Biomass

Biomass

The term biomass means a set of animal or vegetable organisms present in a certain quantity in a given environment such as aquatic or terrestrial.
In general, the amount of biomass is the capacity of a given ecosystem to produce organic mass through heterotrophic and autotrophic processes.
In short, biomass is the quantity of organic substance produced by a given ecosystem.
Biomasses are particularly important in two different fields: the ecological one and the renewable energy one, where they represent a source of energy of biotic origin.
Given the importance of biomass, the European Directive 2009/28 / EC, taken from all the legislation referring to it, defines biomass as “the biodegradable fraction of products, waste and residues of biological origin from agriculture (including vegetable substances and animals), forestry and related industries, including fisheries and aquaculture, as well as the biodegradable part of industrial and urban waste “.
In both the ecological and energy fields, biomasses are of fundamental importance because the food and energy needs of social systems are linked to their sustainable use.

The production of biomass cannot ignore the maintenance of the ecological conditions of an ecosystem that are in turn linked to the maintenance of biodiversity and soil fertility.
A biomass production that does not respect this principle, even if it respects aspects of good energy efficiency, disregards the thermodynamic principles of ecology.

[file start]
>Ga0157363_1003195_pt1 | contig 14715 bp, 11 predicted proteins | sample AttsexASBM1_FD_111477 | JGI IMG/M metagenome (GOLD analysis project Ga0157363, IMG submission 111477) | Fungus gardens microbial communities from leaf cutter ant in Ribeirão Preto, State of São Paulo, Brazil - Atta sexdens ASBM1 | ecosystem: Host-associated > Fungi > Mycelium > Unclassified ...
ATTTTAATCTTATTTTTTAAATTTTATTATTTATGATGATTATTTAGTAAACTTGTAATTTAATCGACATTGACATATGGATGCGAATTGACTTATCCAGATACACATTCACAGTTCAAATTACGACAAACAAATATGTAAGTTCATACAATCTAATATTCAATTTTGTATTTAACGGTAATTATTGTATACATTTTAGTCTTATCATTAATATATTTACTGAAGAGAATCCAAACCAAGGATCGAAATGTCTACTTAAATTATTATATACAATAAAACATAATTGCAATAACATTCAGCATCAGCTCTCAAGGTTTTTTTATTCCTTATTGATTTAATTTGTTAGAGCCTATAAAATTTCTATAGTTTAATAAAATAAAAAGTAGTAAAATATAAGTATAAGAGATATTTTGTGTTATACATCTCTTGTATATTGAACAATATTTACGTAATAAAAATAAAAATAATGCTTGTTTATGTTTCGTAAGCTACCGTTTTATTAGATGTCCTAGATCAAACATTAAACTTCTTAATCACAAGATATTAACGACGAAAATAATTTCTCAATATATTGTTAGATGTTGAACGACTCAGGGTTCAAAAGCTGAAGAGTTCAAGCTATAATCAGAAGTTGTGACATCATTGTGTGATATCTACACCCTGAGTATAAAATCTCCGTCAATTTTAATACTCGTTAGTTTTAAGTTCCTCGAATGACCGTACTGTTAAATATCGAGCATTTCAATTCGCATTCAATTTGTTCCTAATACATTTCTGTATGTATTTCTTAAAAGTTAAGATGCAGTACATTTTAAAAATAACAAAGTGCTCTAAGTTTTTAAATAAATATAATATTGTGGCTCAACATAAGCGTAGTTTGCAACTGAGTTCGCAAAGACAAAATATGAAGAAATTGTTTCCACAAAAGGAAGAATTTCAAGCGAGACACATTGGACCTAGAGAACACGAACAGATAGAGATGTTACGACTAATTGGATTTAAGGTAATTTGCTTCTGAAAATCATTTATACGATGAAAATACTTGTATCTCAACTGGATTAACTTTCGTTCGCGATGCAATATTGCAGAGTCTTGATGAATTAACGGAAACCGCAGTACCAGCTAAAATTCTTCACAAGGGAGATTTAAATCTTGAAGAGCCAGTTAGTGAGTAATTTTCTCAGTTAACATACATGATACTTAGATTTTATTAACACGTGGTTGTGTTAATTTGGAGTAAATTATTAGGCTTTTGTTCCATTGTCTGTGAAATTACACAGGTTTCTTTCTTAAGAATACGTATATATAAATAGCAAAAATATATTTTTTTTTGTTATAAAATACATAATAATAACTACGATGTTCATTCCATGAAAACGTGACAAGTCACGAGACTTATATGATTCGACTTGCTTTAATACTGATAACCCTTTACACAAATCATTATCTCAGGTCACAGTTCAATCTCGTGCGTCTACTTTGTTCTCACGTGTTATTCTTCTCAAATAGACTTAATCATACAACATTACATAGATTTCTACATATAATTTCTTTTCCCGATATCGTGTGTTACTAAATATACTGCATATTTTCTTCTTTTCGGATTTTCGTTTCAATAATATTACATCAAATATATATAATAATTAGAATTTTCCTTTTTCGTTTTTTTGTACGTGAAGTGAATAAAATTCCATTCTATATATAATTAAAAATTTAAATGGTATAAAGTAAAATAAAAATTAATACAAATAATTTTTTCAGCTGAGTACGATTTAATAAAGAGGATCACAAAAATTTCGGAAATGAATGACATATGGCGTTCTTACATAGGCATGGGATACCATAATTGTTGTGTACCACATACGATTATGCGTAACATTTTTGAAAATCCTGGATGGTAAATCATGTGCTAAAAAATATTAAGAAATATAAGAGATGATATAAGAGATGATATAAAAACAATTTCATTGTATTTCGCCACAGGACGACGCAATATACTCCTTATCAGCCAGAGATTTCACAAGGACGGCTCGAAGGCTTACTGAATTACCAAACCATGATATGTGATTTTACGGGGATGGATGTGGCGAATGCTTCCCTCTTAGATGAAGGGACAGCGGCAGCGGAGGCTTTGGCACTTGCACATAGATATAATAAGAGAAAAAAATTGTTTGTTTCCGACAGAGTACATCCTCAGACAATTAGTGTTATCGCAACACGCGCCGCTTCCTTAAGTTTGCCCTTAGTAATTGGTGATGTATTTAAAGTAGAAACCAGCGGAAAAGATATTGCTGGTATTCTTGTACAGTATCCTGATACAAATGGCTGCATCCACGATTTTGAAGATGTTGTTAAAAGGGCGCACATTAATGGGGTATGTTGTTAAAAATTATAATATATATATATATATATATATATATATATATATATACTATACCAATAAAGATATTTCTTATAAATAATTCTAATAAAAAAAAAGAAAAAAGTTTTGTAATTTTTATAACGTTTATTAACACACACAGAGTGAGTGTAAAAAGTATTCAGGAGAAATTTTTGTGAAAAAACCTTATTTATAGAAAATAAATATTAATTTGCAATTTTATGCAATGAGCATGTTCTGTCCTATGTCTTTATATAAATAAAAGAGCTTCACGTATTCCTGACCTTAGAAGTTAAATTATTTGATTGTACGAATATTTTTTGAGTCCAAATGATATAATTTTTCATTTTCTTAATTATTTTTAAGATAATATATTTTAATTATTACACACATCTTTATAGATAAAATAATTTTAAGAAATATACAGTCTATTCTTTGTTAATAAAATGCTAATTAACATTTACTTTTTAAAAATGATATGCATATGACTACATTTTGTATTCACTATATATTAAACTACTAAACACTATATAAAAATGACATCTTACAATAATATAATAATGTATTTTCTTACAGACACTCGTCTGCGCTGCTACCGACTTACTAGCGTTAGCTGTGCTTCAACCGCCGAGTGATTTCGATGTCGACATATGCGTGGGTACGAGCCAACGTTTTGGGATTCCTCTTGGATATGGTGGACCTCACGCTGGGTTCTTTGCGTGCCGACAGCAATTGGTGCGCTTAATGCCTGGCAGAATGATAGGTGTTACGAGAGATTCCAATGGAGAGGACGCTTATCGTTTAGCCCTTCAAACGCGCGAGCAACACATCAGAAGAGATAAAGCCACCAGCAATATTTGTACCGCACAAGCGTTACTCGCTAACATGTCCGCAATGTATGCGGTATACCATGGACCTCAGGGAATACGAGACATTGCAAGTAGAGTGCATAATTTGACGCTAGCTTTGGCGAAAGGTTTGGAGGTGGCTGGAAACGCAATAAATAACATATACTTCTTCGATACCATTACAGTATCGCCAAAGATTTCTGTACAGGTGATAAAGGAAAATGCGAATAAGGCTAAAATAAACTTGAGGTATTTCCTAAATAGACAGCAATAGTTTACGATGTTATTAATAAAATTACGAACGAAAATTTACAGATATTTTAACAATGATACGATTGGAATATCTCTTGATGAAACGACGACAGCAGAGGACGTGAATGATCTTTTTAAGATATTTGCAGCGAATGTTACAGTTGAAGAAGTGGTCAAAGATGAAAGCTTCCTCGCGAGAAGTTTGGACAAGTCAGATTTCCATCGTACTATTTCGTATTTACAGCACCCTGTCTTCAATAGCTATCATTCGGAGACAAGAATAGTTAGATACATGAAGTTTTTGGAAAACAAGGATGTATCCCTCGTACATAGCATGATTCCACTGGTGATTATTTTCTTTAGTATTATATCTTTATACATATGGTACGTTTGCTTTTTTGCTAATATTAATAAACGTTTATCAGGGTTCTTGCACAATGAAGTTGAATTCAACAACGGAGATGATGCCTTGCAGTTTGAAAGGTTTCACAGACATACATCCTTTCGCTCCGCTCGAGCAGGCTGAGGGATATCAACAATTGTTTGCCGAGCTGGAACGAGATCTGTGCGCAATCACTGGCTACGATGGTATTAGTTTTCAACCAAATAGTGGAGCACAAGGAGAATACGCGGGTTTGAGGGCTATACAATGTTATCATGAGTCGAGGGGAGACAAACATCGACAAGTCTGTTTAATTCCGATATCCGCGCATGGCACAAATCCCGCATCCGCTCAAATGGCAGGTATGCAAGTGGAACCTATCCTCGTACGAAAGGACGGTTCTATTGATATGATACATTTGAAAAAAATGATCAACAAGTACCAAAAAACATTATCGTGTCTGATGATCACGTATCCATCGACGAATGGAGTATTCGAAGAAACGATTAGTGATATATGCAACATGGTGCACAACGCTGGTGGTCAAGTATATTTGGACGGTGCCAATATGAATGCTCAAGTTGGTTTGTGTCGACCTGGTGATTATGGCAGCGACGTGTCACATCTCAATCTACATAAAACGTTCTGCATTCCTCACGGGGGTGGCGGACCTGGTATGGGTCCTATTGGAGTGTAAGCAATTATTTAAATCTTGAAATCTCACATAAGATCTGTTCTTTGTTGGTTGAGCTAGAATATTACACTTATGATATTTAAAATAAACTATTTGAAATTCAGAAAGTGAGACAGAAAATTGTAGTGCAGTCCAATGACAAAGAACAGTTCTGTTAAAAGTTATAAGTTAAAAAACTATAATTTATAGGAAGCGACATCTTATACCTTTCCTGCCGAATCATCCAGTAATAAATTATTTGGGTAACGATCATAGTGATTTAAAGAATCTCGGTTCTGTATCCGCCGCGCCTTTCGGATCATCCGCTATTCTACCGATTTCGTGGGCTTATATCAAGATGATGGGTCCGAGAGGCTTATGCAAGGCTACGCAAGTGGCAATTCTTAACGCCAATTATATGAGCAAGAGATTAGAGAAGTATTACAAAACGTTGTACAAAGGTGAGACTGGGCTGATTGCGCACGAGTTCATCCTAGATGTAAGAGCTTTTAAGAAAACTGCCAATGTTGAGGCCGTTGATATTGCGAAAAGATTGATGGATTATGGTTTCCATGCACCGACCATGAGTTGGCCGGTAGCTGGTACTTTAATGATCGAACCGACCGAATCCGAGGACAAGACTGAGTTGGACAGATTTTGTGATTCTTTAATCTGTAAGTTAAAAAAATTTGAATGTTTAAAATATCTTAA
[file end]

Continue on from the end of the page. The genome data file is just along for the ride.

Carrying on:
The relationship then between the biomass produced and the fuels derived from them is linked to the emission of carbon dioxide.
The biomasses in fact emit in the atmosphere, during the combustion, a quantity of carbon dioxide more or less corresponding to that which is previously absorbed by the plants during the growth process. Atmospheric carbon dioxide is the main cause of the greenhouse effect and that accumulated in the biomasses, even if it had already been in the atmosphere in the years and in the previous decades, at the time of the biomass cutting it was all absorbed in it and therefore no longer competed to the greenhouse effect. With the combustion of biomasses all the carbon dioxide accumulated in them is instantly reinserted into the atmosphere and this release is particularly pronounced in the case of forest biomass, or in the combustion of trees, perhaps tall trees that have accumulated carbon dioxide for tens or hundreds of years, shot down specifically to be burned. If all the trees felled and burned will be replaced by others, over the decades they will be able to reabsorb all the carbon dioxide released in the combustion and this allows us to tell the proponents of the energy use of forest biomass that their use for energy does not cause the release of new carbon dioxide.




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